We once lived here, you and I, in this rectangular box placed deep in the valley. These surrounding hills grew on us, and it appeared as though we sank further into the ground. The stars knew our names, and the birds inserted them into the verses of their morning chants. Our footsteps are written here, in these sands. The stones may remember which are yours and mine. Does God know we owned here once with our kisses and the music we made with our thighs? Why are we suddenly strangers in a place that stood in our names? Why do pots clatter in the room we kept empty, and dogs bark in a yard that formerly brimmed with our silences? Do the newcomers smell us? Something has to hint to them the kind of people we were – your finger stamps on our room wall, the melted candle wax that caked on the staircase, the broken glass pane of the living room window. Do you think they smell our fear the morning those robbers accosted us, or our anxiety the day we saw a cut on my shin?

Did our laughter die with us, or does it ring in the indistinct sounds they hear?

#WriterPrompt is a regular flash fiction event we run on our Facebook page. Writers post stories in response to a picture, then workshop them with other participants and members of the SSDA team. Frances' bittersweet story of memories, old homes and our place in the cosmos, won. Here she sheds some light on her writing journey and what she's reading at the moment.


This is the third time your story has won a #WriterPrompt. What do you attribute your flash fiction success to?

FRANCES: In 2015 when I first learned of #WriiterPrompt, I thought I knew quite a lot about writing. Two years down the line, I have worked harder than I remember, staying up late nights just to read up what every writer in my library has to say. Yet, isn't it strange that I have found out that I know so little? I write these things because they are the best expressions of how I feel at that moment, without even knowing if they would be commended. Maybe it is the wide reading (which I think every writer should be doing) that moves my flash fiction forward. Maybe it is the realization that I know nothing, the further I delve into knowledge. Maybe it is both.


Which book, if any, have you recently read that captured your heart and why?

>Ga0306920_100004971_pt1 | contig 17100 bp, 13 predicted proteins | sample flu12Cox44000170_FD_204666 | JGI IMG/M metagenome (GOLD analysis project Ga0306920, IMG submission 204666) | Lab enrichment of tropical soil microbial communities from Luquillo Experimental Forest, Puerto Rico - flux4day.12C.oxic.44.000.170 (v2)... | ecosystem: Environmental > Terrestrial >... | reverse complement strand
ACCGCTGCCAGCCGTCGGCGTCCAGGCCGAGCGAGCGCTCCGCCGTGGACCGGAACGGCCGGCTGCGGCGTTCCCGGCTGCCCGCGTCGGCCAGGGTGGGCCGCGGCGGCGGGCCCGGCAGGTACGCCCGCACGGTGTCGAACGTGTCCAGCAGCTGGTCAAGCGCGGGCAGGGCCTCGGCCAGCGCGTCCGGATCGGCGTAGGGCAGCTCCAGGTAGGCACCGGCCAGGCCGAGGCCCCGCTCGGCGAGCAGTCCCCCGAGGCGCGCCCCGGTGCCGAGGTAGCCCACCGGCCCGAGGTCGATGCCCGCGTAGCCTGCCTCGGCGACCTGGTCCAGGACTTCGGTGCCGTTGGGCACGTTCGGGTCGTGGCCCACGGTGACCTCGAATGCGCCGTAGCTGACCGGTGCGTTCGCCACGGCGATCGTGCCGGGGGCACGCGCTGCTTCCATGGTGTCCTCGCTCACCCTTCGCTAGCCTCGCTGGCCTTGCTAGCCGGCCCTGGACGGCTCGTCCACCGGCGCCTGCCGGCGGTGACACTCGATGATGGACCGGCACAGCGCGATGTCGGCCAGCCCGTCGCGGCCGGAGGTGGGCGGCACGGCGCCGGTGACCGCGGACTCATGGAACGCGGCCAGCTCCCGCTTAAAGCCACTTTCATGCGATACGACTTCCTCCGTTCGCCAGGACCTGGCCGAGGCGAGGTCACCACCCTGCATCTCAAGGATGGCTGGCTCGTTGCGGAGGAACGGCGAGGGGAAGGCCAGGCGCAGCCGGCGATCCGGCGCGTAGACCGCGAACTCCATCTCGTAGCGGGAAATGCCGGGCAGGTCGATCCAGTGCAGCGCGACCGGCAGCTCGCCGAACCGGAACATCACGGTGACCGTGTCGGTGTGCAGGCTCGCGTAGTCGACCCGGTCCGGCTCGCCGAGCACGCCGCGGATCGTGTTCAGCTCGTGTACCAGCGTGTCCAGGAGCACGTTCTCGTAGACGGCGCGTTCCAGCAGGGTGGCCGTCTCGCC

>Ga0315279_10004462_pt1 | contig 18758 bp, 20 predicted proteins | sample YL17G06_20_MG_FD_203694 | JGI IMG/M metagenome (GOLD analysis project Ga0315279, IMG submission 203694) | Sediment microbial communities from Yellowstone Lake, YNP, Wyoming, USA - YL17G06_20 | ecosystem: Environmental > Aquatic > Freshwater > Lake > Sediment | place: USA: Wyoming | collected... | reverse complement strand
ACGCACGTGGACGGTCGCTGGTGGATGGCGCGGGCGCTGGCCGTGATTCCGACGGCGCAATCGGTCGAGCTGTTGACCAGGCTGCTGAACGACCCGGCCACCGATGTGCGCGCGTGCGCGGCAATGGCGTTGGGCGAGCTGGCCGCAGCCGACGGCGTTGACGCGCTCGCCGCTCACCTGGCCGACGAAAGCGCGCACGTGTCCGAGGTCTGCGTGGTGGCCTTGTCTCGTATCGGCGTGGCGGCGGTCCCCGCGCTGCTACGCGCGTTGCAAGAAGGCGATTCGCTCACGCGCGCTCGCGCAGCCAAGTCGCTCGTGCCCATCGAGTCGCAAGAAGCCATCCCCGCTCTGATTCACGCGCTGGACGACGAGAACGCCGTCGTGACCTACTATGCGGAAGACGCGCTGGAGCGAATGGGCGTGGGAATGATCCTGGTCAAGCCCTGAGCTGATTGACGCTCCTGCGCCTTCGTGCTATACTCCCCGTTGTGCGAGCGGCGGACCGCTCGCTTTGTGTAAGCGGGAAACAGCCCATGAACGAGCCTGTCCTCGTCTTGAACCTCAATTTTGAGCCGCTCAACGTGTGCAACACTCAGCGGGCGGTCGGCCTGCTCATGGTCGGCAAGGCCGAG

FRANCES: A book, Damage, by Josephine Hart, a dead author. She prised apart the details of the human mind and human nature. She accessed depths of man than she was allowed to. Let me give you an excerpt from the first page.

“There is an internal landscape, a geography of the soul; we search for its outlines all our lives. Those who are lucky enough to find it ease like water over a stone, onto its fluid contours, and are home. Some find it in the place of their birth; others may leave a seaside town, parched, and find themselves refreshed in the desert. There are those born in rolling countryside who are really only at ease in the intense and busy loneliness of the city. For some, the search is for the imprint of another; a child or a mother, a grandfather or a brother, a lover, a husband, a wife, or a foe. We may go through our lives happy or unhappy, successful or unfulfilled, loved or unloved, without ever standing cold with the shock of recognition, without ever feeling the agony as the twisted iron in our soul unlocks itself and we slip at last into place.” 

I do not know who else begins a story like this, but Josephine Hart does.


Can you tell us something about your writing world? 

FRANCES: I read more than I write. The aphorism 'write always' is not for me. Some rules and a certain "right way" of being a writer do not exist in my realm. I also think rejections are great. I look out for them. I still have a lot of work to do, so the rejections are awesome reminders of that. 


Frances Ogamba is a writer, poet and graduate of Foreign Languages and Literary Studies from the University of Nigeria, Nsukka. Frances is bilingual (English and French) and has run a Master's degree programme in Professional Translation at the University of Port Harcourt, Nigeria. She was selected for the 2016 Writivism Mentorship.


Interview by Catherine Shepherd